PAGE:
A trainee accountant has failed in a bid to claim the cost of his training
courses back against tax.
DW Perrin, now a member of ACCA, claimed tax deductions of £2,491.69 and
£2,590.50 on his 2004/05 and 2005/06 self-assessment tax returns for fees paid
to study for his qualification.
Perrin argued that the training was a job requirement and that the costs of
his studies should therefore be tax deductible as they were incurred exclusively
and necessarily in the performance of the duties of his employment.
Mahmood Poptam, a partner from the firm where Perrin trained, acted as a
witness in the case and confirmed that attendance at training courses was part
of the duties of staff employed on training contracts.
Poptam said that, in his view, Perrin’s attendance at the training courses
was in the performance of the duties of his employment.
But special commissioner Charles Hellier backed HM Revenue & Customs’
decision to amend Perrin’s self-assessment returns and disallow the deductions.
Hellier said that Perrin had taken some of his courses on Saturday, when he
was not paid by the firm he worked for, and that this suggested that attendance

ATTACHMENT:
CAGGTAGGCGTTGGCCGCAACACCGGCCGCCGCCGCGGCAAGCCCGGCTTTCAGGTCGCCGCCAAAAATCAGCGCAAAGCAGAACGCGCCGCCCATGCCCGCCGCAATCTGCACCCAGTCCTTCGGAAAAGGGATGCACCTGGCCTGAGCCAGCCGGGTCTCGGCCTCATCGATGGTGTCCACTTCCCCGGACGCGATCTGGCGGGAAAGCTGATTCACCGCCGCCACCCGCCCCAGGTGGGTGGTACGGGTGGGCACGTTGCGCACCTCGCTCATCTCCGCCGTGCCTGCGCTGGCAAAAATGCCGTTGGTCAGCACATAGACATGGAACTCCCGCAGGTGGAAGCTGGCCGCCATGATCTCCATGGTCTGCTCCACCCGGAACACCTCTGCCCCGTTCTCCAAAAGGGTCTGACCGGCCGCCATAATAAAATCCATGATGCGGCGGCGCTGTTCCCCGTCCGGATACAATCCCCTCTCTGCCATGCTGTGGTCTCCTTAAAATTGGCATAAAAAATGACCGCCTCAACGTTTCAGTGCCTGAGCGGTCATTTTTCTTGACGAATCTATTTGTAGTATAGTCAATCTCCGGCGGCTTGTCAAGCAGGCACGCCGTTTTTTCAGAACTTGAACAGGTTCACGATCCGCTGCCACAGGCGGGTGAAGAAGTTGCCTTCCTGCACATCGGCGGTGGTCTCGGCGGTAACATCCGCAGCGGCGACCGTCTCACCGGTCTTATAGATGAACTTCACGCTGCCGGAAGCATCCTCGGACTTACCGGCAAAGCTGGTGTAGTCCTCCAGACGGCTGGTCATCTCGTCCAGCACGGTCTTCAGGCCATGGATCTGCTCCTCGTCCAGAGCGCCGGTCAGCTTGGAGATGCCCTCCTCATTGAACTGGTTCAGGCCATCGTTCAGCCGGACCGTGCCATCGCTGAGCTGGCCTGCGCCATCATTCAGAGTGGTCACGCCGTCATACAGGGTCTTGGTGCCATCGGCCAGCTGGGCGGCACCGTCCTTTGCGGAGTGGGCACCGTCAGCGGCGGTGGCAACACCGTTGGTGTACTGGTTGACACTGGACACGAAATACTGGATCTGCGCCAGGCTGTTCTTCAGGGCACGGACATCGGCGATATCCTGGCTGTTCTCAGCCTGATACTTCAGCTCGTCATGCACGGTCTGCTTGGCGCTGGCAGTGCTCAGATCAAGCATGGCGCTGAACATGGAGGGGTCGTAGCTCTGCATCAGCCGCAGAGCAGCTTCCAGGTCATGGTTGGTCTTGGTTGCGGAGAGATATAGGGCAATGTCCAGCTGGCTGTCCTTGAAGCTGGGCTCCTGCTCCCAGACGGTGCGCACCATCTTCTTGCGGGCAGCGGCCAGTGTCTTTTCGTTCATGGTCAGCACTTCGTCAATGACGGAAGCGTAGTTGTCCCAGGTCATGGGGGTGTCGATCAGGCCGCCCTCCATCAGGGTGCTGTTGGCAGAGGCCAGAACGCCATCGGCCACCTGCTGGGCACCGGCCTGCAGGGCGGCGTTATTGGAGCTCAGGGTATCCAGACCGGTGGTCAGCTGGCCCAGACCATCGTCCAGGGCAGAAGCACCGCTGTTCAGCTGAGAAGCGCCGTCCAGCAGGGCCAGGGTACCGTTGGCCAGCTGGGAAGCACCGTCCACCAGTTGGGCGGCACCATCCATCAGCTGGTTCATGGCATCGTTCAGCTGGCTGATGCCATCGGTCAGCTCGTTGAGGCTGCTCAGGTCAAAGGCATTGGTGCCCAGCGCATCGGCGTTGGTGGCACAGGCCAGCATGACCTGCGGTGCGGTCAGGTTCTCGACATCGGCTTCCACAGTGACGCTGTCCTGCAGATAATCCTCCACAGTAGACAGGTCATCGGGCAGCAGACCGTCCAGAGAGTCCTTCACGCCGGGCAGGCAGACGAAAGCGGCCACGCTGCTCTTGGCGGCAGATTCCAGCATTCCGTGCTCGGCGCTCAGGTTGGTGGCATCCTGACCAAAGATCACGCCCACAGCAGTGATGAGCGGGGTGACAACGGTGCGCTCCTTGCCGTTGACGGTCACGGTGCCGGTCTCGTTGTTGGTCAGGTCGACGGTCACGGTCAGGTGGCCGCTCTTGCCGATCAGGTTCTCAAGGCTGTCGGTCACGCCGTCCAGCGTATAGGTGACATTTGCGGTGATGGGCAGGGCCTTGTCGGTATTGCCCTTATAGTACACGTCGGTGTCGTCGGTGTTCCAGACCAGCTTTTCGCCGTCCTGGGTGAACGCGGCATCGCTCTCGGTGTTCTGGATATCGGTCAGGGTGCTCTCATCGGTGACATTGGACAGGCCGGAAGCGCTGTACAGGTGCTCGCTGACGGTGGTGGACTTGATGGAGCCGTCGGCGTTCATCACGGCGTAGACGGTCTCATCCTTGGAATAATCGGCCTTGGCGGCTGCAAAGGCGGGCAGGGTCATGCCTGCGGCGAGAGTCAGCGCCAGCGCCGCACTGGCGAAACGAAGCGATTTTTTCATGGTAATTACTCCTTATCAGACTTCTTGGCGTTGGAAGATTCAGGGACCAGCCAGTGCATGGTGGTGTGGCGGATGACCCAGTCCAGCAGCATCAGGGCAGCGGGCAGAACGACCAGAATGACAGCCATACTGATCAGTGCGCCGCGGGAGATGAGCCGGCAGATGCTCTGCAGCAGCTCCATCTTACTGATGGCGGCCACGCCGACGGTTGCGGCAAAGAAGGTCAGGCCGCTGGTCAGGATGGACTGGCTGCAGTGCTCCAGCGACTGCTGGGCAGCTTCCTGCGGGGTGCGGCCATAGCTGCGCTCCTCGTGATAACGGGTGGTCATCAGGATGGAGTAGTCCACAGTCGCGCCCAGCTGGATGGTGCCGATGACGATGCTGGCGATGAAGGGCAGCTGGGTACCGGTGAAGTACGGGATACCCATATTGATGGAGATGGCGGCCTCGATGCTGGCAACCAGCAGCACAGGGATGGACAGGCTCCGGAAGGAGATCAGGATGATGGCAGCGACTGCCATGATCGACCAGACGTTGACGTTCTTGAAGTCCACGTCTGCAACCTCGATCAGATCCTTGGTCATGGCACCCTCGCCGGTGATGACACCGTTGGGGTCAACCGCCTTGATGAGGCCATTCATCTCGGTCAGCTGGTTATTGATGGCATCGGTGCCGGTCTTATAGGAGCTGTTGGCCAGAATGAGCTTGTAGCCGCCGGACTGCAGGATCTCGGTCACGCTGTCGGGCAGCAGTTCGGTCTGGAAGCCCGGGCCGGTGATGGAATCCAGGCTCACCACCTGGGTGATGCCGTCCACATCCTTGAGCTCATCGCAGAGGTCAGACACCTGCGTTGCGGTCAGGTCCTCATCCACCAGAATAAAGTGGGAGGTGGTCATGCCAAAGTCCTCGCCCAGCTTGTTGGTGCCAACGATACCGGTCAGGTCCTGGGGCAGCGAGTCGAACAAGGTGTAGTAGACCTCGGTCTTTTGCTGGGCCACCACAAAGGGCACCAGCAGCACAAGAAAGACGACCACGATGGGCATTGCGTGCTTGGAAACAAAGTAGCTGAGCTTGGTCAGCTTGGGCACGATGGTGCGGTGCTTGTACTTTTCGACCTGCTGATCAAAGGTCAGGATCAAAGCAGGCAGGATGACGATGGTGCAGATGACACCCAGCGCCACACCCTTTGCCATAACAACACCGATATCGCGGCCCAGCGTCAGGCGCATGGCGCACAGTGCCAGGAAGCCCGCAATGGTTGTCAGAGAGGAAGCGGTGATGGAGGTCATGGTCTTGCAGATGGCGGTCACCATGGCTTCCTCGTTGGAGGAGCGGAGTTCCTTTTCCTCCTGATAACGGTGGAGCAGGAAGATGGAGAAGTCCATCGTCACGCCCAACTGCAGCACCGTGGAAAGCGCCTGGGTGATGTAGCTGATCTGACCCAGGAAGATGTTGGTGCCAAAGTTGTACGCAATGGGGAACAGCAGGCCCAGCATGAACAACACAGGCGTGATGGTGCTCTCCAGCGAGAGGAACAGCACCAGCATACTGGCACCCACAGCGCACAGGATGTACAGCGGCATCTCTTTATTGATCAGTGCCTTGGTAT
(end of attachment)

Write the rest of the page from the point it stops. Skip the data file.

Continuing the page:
at the courses was not part of his duties at the firm. If Perrin had worked
overtime on a Saturday or Sunday he would have been paid.
Hellier also pointed out that the firm, not named in the judgment, offered
study leave to trainees, which pointed to time away from duties at the practice.
‘Mr Perrin was a trainee accountant… it seems to me that he was not paid for
attending the courses, but for his work in the firm’s business,’ Hellier said in
Hellier added that even if he had found that the training costs were
necessary for Perrin to execute his duties, it could not be argued that the
training was exclusively for this purpose.
The judgment said: ‘Mr Perrin would have found it difficult to obtain his
qualification without the courses and, at least to some extent, it must have
been that the expenditure was incurred for the purpose of getting that
qualification and thus not exclusively incurred in the performance of his